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Variables in lagrangian vs hamiltonian dynamics

  1. Sep 20, 2014 #1
    In the lagrangian formalism, we treat the position ##q## and the velocity ##\dot q## as dependent variables and talk about configuration space, which is just the space of positions. In the hamiltonian formalism we talk about canonical positions and momenta, and we consider them independent. Is the independence based on the additional parameters in momenta (namely the mass), or is it based on the fact that the canonical momentum is separate from the physical momentum?

    Thanks!
     
    Last edited by a moderator: Sep 20, 2014
  2. jcsd
  3. Sep 20, 2014 #2
    The choice of which parameters are independent from each other is completely up to you. In lagrangian mechanics one chooses [itex]q[/itex] and [itex]\dot q[/itex], so you have two independent variables. When you define the conjugate momentum you are going to have:
    $$
    \frac{\partial L}{\partial \dot q}=p(q,\dot q).
    $$
    Now, there is nothing wrong in inverting this relation to obtain [itex] \dot q(q,p)[/itex] and then re-write everything in terms of [itex]q[/itex] and [itex]p[/itex], you will still have two independent variables, just with a different meaning. This is nothing but a change of variables.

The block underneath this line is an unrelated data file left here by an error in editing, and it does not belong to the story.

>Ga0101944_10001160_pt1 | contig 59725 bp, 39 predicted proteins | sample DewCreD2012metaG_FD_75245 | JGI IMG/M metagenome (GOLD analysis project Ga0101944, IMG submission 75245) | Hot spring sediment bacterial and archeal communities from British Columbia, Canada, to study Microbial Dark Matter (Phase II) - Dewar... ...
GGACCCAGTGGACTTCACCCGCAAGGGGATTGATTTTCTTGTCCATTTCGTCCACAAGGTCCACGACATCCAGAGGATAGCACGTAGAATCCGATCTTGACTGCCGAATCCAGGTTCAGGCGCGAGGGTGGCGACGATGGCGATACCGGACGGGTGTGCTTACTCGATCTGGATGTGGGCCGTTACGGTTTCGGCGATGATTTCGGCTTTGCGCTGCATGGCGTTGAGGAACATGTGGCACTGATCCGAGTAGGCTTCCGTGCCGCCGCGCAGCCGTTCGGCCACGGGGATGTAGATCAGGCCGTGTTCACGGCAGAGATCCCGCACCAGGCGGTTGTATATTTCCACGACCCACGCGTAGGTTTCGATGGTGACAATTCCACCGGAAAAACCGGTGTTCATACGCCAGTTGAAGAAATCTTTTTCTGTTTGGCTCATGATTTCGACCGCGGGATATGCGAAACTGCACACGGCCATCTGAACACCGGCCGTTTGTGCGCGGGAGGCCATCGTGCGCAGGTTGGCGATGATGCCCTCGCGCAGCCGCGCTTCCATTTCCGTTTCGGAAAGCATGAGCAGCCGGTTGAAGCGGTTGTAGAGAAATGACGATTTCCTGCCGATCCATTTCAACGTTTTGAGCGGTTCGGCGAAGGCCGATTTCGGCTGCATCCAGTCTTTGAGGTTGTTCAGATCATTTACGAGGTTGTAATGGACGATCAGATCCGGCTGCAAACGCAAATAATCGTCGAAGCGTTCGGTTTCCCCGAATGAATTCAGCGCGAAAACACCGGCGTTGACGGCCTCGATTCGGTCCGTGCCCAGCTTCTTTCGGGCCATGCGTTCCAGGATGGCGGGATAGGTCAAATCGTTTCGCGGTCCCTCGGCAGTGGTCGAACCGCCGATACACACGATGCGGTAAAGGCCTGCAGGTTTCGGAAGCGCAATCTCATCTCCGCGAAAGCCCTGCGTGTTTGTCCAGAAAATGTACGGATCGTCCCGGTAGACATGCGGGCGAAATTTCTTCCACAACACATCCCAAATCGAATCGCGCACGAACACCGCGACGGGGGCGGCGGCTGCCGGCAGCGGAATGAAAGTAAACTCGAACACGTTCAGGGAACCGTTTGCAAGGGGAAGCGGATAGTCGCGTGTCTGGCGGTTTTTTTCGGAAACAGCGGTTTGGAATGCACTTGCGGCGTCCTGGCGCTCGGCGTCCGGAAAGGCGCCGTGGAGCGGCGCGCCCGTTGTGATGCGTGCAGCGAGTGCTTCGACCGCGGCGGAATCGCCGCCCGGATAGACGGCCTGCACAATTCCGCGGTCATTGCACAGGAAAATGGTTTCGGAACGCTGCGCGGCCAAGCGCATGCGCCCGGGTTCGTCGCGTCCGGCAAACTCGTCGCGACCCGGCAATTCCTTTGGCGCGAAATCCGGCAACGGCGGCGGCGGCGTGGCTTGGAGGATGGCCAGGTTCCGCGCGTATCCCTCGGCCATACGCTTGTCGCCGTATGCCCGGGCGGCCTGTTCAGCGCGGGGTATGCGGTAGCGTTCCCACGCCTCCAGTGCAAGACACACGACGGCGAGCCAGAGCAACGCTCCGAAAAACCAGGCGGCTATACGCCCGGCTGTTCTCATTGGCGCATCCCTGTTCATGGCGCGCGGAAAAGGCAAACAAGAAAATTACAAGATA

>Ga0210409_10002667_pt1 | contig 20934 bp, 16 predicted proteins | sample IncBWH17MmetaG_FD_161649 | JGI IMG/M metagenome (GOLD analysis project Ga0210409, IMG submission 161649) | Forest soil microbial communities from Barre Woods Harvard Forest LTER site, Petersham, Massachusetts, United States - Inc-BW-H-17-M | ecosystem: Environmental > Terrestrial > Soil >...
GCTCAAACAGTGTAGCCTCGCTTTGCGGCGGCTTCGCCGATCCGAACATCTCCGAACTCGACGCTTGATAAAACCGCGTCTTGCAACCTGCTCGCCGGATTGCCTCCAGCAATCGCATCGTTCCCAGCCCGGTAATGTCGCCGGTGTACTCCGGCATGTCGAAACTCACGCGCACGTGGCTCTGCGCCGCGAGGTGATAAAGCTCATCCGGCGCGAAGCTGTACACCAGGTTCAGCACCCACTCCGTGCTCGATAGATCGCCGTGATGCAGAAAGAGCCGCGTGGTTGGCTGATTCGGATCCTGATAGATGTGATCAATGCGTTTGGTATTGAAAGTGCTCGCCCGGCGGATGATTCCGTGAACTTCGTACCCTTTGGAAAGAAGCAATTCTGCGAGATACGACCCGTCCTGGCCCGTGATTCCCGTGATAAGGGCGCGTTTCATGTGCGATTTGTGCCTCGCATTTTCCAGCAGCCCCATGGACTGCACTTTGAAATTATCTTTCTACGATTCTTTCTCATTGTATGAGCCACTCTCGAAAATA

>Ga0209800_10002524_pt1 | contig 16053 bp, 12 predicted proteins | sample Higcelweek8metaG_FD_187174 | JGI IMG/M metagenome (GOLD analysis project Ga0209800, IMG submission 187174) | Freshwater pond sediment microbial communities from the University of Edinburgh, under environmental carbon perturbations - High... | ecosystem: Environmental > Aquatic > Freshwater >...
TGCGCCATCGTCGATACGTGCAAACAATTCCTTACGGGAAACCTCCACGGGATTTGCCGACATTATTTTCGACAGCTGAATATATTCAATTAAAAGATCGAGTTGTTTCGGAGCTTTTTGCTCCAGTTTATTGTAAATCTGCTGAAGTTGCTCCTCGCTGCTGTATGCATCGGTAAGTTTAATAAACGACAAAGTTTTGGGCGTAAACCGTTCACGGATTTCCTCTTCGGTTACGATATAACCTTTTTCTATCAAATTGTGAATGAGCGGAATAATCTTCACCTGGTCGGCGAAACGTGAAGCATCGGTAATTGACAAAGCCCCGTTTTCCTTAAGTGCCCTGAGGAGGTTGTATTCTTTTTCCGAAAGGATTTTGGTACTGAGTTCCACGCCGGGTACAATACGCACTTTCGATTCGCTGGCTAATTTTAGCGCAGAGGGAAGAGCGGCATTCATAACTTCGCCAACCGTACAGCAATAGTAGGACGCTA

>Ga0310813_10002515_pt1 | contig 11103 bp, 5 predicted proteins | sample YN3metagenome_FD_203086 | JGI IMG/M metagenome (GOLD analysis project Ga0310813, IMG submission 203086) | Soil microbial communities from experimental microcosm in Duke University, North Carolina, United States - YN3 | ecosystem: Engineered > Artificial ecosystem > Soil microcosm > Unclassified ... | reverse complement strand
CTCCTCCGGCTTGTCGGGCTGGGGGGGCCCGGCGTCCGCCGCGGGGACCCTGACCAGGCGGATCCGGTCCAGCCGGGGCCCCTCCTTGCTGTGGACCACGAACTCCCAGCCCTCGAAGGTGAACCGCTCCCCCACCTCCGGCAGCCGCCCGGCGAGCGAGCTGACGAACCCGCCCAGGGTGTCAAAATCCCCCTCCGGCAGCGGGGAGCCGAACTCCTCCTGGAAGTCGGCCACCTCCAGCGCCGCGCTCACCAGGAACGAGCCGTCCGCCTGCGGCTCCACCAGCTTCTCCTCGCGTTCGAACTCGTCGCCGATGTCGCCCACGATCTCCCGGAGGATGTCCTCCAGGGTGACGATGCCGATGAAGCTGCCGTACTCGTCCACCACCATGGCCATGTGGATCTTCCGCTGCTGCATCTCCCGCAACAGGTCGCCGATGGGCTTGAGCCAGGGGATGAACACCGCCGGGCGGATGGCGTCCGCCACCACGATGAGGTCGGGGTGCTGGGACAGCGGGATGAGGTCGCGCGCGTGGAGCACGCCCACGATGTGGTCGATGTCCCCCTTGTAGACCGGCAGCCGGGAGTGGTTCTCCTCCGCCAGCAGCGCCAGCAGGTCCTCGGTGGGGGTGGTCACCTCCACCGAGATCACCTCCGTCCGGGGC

4. Sep 20, 2014 #3
    I think you may have misread my question. My question was referring to the dependence of q and q-dot in the Lagrangian formalism versus the independence of q and p in the Hamiltonian. In Lagrangian dynamics, q and q-dot are not independent. I'm wondering about the difference between the two formalisms.
     
  5. Sep 20, 2014 #4
    Actually in the lagrangian formalism q and q-dot are treated as independent variables. When, for example, you take the variation of the action you derive first w.r.t. q and then w.r.t. q-dot, this can only be done if they are considered as independent, otherwise you would have to use the chain rule.
     
  6. Sep 21, 2014 #5
    That is false. You would not have to use the chain rule, you merely might, which would lead you nowhere. Lagrange's insight was that instead of using the chain rule, one should use integration by parts, which eliminates q-dot (except he did not use the dot notation all) and results in Euler-Lagrange equations immediately.

    Neither in Lagrangian nor in Hamiltonian formalism are the variables truly independent. As an example, take an oscillator, whose (reduced) Lagrangian is ## {\dot q^2 \over 2} - k{q^2 \over 2} ##, the E-L equation is ## \ddot q + k q = 0 ##. This equation can be trivially converted to ## \dot q^2 + k q^2 = h ##, where the dependence between ##q## and ##\dot q## is manifest. Why this example proves that the variables in the Hamiltonian formalism are likewise not independent is left as an exercise.
     
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